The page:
Wednesday, November 12, 2008

Repeat After Me -- Baby Boomers Are Not an Affinity Group

Boomertowne.com, a Wisconsin-based web site predicated on the idea that Baby Boomers would flock to a site that allowed them to interact with one another, apparently has died and gone to that big digital cloud in the sky.


The web site is no longer accessible, reports Paul Briand, the Baby Boomer correspondent for Examiner.com, and the Wisconsin Better Business Bureau is getting complaints about unpaid gift cards earned by participating in the Web site.

The BoomerTowne development follows the repositioning of Eons.com, a Baby Boomer-centric web site that had chopped its workforce and opened up registration to non-Boomers in order to expand participation.

Here at the Boomer Project, we believe that generational differences are significant, and marketers need to understand them, but we see little evidence that the 78-million cohort functions as a meaningful affinity group. The shared values and attitudes common to Boomers -- the generational optimism, for instance, or finding self identity through work -- typically function at an unconscious level. Those traits, while very real, are not the kind of thing that people would want to gather online and dish about.

We wish the Boomer web sites well. But we think businesses will do better to focus on specific age-related challenges -- retirement finances, health, vitality, spirituality, grandparenting, empty nester lifestyles, etc. -- than try appealing to some vague sense of Boomerdom.

4 comments:

Mark Allen said...

I agree 100%...We are attempting to create a site as you describe at www.onlybabyboomers.com

Jim Bacon said...

Boomer Project received this comment by e-mail:

For the past 5 years I have worked as the Marketing Campaigns & Public Relations Manager for a BabyBoomer publication publication that has been in existence for 31 years and reaches approx. 100,000 readers in Massachusetts and New Hampshire. This paper targets the 55+ population and has been very successful.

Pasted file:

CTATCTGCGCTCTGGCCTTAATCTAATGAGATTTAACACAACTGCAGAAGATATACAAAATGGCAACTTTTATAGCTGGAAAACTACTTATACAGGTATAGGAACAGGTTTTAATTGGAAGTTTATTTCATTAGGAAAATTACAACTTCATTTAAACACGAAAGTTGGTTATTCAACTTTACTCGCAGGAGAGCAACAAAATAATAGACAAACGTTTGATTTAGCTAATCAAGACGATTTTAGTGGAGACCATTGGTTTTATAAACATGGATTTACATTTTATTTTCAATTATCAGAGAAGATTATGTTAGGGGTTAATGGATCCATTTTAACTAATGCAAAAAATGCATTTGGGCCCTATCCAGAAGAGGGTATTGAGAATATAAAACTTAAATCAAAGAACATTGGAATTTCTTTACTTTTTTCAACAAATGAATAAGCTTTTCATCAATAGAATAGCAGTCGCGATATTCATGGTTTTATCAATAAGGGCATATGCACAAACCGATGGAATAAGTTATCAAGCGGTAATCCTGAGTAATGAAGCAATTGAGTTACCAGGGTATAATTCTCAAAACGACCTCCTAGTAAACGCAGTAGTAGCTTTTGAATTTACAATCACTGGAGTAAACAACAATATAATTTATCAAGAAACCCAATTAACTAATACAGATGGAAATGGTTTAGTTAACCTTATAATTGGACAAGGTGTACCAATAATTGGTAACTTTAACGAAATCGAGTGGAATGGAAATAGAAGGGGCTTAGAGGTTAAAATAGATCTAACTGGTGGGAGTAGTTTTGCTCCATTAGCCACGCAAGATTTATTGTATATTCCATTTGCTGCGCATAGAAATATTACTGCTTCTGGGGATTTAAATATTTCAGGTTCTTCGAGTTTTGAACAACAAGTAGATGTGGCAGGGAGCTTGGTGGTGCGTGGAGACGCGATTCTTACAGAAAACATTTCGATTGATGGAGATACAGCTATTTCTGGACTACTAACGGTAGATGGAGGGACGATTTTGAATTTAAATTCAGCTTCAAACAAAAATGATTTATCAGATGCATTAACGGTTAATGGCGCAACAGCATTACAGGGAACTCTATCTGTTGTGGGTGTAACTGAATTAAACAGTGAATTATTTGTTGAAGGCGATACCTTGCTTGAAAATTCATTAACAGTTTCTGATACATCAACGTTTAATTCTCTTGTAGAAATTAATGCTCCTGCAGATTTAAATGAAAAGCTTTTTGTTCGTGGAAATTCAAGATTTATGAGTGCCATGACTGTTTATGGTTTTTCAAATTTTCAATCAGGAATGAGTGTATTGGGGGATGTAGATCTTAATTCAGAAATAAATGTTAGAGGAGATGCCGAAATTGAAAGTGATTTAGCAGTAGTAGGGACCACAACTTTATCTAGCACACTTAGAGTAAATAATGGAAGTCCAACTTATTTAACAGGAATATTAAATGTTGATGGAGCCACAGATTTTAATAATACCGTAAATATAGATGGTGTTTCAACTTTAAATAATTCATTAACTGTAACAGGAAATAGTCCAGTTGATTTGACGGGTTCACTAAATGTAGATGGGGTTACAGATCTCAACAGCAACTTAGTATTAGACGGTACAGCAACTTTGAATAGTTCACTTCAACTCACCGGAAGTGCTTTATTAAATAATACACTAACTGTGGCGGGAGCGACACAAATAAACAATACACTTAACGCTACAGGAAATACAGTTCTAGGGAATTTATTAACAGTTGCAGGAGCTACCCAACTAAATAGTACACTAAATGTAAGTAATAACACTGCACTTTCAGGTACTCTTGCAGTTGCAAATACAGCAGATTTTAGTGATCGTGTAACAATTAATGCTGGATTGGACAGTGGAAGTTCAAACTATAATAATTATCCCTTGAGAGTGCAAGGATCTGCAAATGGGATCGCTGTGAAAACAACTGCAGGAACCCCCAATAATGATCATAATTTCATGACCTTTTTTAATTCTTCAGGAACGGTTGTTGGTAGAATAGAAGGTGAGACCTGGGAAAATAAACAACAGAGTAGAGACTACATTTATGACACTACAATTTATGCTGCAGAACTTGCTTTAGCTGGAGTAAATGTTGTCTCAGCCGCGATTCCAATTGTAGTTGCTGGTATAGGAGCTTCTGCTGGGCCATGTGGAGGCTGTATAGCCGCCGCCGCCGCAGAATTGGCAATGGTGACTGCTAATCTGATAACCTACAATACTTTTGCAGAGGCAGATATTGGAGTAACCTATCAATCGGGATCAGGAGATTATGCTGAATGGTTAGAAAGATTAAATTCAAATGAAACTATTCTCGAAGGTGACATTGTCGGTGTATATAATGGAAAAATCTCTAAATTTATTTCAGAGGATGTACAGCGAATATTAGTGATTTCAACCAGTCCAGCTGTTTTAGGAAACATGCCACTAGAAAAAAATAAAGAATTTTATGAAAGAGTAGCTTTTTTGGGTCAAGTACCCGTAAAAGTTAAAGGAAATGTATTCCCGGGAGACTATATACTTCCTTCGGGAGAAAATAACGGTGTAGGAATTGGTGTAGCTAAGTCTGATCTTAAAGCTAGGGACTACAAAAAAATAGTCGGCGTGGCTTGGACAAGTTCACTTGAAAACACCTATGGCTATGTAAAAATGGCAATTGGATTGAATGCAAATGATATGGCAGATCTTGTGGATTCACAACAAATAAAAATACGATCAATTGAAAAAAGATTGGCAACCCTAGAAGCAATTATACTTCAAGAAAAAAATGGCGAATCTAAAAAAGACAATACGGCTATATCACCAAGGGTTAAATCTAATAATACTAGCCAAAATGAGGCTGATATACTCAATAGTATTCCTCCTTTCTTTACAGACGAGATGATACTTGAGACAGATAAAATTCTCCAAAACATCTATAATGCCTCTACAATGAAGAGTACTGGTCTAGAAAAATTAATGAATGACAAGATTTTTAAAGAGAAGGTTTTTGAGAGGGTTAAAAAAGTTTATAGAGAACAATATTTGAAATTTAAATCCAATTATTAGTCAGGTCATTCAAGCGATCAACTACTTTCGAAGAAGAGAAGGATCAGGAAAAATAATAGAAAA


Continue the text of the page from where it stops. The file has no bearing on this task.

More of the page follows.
However, we realized that with the ever increasing GLBT community in and around Boston, there should be a newspaper that focuses on the specific needs and interests of the GLBT population. Therefore, we started the Golden Rainbow Times, a free monthly publication targeting the active 55+ GLBT reader. The Golden Rainbow Times is being distributed in the Boston area and surrounding cities, New Hampshire and Maine. The mission of the Golden Rainbow Times is to provide information on referral services, entertainment, recreational and the arts, as well as quality information pertaining to financial and health/wellness issues. We like to say we put the "good" stuff in, content that the reader will enjoy and keep our readers interested from cover to cover.

Robin Wolaner said...

TeeBeeDee has been growing steadily -- Quantcast now measures us as about the same traffic size as Eons -- since focusing our message. We don't talk about boomers, but we do talk about the site as the place where grown-ups meet, and a social network for 40+. Both messages seem to be working, as we are the only boomer-centric network that is growing (20% monthly since April).

Chuck Nyren said...

From my book, published in 2005/2007:

Web pundits are drooling over social networking sites.While this business model is successful and will continue to be, I’m not convinced that people over fifty really care about la-de-da virtual socializing. There has to be a reason to join and hang out other than simply being a Baby Boomer. Sites that center around specific interests like gardening, politics, health, travel, dating, food, art, sports, real estate, education,
grandparenting, volunteering, mentoring, etc. will attract a 50+
base. But few want or need to simply hop online and proclaim,“Hello! I’m Joe and I’m a Baby Boomer!”

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